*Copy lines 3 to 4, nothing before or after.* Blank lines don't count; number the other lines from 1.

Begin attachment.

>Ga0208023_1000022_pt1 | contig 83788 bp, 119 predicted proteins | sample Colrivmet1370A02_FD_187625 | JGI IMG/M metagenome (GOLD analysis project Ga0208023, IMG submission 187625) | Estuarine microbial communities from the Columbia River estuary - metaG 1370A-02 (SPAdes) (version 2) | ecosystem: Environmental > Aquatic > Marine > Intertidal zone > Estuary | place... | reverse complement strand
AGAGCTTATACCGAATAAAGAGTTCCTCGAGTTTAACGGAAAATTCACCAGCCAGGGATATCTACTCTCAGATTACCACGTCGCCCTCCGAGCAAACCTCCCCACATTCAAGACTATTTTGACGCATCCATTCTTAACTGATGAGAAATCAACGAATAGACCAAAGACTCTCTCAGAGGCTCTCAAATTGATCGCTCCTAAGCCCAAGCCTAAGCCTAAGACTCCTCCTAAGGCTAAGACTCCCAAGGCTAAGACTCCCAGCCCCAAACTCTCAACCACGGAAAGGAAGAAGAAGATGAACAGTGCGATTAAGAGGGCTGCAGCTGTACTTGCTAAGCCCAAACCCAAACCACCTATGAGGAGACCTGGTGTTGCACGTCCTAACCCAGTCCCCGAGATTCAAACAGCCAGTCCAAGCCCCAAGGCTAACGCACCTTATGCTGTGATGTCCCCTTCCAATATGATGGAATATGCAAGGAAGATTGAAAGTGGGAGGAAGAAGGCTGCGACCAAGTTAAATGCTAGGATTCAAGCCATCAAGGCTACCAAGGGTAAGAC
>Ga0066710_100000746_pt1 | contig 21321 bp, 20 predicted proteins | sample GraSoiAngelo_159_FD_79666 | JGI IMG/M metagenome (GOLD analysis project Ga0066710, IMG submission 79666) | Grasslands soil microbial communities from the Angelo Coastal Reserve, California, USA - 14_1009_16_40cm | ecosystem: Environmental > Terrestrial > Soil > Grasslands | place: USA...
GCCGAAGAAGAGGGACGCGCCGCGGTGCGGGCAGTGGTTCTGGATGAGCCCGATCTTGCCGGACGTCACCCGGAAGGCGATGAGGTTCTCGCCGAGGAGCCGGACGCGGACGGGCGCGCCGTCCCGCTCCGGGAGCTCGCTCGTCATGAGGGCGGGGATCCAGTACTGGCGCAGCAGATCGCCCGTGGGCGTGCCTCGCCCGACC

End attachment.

>Ga0066710_100000746_pt1 | contig 21321 bp, 20 predicted proteins | sample GraSoiAngelo_159_FD_79666 | JGI IMG/M metagenome (GOLD analysis project Ga0066710, IMG submission 79666) | Grasslands soil microbial communities from the Angelo Coastal Reserve, California, USA - 14_1009_16_40cm | ecosystem: Environmental > Terrestrial > Soil > Grasslands | place: USA...
GCCGAAGAAGAGGGACGCGCCGCGGTGCGGGCAGTGGTTCTGGATGAGCCCGATCTTGCCGGACGTCACCCGGAAGGCGATGAGGTTCTCGCCGAGGAGCCGGACGCGGACGGGCGCGCCGTCCCGCTCCGGGAGCTCGCTCGTCATGAGGGCGGGGATCCAGTACTGGCGCAGCAGATCGCCCGTGGGCGTGCCTCGCCCGACC